By prosecuting Bruce under 1152, rather than 1153, the government did not have to prove that Bruce was an Indian. In so doing, the government released itself of its obligation to prove an element of the offense beyond a reasonable doubt. . . . Absent proof of Bruce's Indian status, there is no federal crime under 1153.

The court concluded its decision by noting a gap in the statutory framework:

We note, however, that this statutory framework creates an obvious and troubling conundrum. It is entirely probable that the government may be simultaneously unable either to prove or disprove a claim of Indian status, effectively foreclosing conviction under either statute. This is especially likely given that the burden of proof required for a defendant to place Indian status at issue in a 1152 case may be as low as a preponderance, whereas the burden of proof required for the government to both disprove Indian status under 1152 and to prove Indian status under 1153 is proof beyond a reasonable doubt.

Despite this conundrum, Congress has not acted to remedy it. The Ninth Circuit returned to the perplexing Indian status issue a few years later.

2. United States v. Cruz

The Ninth Circuit next fully addressed the Indian status issue in United States v. Cruz. The court began its decision by noting a striking feature of who is an Indian:

At first glance, there appears to be something odd about a court of law in a diverse nation such as ours deciding whether a specific individual is or is not an Indian. Yet, given the long and complex relationship between the government of the United States and the sovereign tribal nations within its borders, the criminal jurisdiction of the federal government often turns on precisely this question--whether a particular individual counts as an Indian--and it is this question that we address once again today.

The court stated that Bruce had distilled a specific test to determine Indian status. The Cruz court then applied that test to the facts before it. Cruz was 29/128 Blackfeet Indian and 32/128 Blood Indian. He had lived on the Blackfeet Indian Reservation in Browning, Montana for three or four years as a child; otherwise, Cruz did not live on a reservation until shortly before the incident resulting in his prosecution.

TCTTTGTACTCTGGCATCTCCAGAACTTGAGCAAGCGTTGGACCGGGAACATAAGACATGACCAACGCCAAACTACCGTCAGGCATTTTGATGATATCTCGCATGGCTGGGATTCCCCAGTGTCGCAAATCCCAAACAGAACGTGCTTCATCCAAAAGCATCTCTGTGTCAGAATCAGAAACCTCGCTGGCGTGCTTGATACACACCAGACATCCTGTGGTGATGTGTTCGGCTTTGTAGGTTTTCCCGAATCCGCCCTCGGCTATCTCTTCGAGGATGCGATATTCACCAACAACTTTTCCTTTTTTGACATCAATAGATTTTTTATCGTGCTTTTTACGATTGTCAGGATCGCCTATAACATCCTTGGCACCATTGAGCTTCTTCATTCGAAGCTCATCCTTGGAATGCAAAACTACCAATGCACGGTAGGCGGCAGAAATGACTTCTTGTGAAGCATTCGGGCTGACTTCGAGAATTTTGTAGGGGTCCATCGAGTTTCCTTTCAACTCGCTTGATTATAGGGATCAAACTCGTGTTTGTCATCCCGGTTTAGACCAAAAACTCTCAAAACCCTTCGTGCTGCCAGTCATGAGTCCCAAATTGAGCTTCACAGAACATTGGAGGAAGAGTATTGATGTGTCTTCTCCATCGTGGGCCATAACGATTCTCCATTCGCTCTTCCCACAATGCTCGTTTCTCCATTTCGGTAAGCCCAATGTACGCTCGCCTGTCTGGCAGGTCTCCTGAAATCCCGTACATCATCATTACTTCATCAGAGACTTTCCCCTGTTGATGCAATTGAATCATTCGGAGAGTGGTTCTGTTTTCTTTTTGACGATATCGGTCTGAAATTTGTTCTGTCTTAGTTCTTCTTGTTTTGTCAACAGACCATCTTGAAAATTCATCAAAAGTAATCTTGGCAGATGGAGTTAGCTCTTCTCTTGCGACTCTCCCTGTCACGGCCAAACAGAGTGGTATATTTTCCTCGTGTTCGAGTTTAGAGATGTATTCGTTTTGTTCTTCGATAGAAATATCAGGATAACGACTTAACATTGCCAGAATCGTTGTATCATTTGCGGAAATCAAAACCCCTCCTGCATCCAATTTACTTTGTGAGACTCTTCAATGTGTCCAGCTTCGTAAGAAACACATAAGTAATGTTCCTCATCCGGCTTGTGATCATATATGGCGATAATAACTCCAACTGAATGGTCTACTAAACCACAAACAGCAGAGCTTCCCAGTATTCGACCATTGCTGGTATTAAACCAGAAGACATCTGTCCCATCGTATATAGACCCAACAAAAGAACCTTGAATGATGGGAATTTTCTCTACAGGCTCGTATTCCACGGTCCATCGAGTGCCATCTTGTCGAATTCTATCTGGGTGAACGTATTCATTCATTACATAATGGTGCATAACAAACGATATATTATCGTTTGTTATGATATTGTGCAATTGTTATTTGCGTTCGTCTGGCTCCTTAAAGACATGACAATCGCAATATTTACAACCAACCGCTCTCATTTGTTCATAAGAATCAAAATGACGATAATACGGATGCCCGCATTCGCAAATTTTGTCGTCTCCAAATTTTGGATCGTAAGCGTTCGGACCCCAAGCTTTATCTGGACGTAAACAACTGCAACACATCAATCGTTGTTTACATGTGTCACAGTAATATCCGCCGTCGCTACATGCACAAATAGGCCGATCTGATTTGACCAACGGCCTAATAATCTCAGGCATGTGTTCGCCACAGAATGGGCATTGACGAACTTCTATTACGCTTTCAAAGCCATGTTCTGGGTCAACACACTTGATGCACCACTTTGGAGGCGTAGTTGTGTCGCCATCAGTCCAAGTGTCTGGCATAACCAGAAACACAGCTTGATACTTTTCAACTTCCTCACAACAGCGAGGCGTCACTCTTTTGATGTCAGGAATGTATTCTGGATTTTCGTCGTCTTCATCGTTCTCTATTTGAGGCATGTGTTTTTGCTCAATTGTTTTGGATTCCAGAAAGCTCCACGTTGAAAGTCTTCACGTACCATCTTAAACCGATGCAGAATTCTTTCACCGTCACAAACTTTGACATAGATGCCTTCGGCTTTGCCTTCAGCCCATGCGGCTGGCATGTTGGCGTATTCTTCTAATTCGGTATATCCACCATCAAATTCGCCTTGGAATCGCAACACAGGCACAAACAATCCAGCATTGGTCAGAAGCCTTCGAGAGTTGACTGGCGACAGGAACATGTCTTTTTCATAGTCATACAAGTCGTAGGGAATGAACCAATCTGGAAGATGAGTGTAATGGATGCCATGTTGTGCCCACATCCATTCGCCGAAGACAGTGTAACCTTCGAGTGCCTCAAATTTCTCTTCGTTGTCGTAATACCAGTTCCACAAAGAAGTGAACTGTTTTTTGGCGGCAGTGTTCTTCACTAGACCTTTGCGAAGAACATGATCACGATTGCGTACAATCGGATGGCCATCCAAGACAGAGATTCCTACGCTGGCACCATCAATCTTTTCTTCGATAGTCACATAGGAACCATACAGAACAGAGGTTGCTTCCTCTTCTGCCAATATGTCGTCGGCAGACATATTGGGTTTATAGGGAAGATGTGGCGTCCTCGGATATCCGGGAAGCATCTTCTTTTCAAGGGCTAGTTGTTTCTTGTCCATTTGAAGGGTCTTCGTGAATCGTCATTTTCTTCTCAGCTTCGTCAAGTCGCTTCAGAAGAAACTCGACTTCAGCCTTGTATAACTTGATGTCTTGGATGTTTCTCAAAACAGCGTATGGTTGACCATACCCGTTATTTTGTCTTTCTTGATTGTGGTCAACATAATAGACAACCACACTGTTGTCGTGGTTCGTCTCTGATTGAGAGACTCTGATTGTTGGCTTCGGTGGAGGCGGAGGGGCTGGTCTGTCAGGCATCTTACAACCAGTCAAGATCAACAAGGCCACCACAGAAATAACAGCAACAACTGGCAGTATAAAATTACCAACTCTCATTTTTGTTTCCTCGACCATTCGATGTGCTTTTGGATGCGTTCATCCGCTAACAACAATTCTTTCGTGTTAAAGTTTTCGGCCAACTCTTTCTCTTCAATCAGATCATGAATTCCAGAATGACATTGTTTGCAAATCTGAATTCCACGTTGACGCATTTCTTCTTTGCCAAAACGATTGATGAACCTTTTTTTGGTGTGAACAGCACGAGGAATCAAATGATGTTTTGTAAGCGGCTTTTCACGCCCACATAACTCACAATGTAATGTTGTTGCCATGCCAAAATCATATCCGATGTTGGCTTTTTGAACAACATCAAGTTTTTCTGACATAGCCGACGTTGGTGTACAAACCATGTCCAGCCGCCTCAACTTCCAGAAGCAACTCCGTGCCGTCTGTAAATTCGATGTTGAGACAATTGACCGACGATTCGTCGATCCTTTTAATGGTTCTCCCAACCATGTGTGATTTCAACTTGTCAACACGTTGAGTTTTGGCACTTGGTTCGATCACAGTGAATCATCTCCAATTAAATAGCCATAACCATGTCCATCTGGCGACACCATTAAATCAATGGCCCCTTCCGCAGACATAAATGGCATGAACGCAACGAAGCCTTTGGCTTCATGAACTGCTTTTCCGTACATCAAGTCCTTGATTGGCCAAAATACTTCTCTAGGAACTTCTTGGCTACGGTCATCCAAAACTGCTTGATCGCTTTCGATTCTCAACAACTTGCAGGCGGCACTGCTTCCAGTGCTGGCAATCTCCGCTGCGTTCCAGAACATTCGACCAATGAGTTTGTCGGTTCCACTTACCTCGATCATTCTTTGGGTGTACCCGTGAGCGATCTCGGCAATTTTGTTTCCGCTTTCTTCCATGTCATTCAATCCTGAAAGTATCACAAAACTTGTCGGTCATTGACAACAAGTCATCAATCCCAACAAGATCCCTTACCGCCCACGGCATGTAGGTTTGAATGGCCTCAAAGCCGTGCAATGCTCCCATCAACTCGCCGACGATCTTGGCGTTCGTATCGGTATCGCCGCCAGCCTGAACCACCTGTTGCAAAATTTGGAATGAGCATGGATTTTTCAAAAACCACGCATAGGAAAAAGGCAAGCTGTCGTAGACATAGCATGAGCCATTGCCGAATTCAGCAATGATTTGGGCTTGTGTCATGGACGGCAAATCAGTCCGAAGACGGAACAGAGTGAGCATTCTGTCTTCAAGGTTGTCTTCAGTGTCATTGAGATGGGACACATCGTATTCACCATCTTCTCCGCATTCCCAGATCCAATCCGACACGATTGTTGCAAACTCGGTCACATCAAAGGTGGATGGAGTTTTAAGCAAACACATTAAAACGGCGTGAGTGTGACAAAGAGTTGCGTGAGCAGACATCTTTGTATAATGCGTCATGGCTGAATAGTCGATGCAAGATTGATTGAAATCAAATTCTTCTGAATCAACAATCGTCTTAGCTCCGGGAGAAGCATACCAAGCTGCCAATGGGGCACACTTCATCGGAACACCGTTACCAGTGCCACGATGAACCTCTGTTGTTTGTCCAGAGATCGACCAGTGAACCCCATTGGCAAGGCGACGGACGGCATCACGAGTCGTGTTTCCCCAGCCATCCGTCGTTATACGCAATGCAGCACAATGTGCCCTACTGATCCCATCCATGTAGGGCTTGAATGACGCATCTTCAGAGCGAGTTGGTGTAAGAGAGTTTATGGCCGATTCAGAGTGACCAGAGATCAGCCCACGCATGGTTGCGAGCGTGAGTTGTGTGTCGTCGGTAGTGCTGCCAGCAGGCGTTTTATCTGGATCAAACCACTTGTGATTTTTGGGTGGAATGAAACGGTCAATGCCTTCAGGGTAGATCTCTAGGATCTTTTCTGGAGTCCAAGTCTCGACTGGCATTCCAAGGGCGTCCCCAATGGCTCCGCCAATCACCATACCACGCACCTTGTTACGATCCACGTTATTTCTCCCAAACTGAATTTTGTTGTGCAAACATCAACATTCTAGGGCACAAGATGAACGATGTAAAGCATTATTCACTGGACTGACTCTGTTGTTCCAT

Following an altercation at a Browning hotel, the government charged Cruz with assault resulting in serious bodily injury, pursuant to 18 U.S.C. 1153 and 113(a)(6). At trial, Cruz contested his Indian status, including moving for a judgment of acquittal at the close of the government's case. Cruz was convicted by a jury on all charges. On appeal, Cruz challenged the sufficiency of the evidence that he was an Indian under 1153 and the district court's jury instructions regarding Indian status. Because Cruz testified in his own defense but did not renew his motion to dismiss following his defense, the appellate court reviewed for plain error.

Cruz conceded that his Indian blood satisfied Bruce's first prong, so the appeal focused on the second prong and its four factor test in declining order of importance. The court stressed that satisfaction of the first factor--tribal enrollment--is not dispositive of Indian status and thus, focused on the remaining three Bruce factors. The court listed the relevant facts: (1) Cruz was not an enrolled tribal member; (2) his descendent status entitled him to use Indian Health Services, some educational grants, and fish and hunt on the reservation; (3) he never utilized those benefits; (4) he lived on the reservation as a young child but did not do so again until he rented a hotel room in Browning shortly before the offense; (5) Cruz was once prosecuted in tribal court with an unknown result and his descendent status subjected him to the tribal court's jurisdiction; (6) Cruz attended a public school on the reservation and was a firefighter for the Bureau of Indian Affairs (both the school and the job were open to non-Indians); and (7) Cruz did not participate in Blackfeet cultural events, did not vote in tribal elections, and did not have a tribal identification card.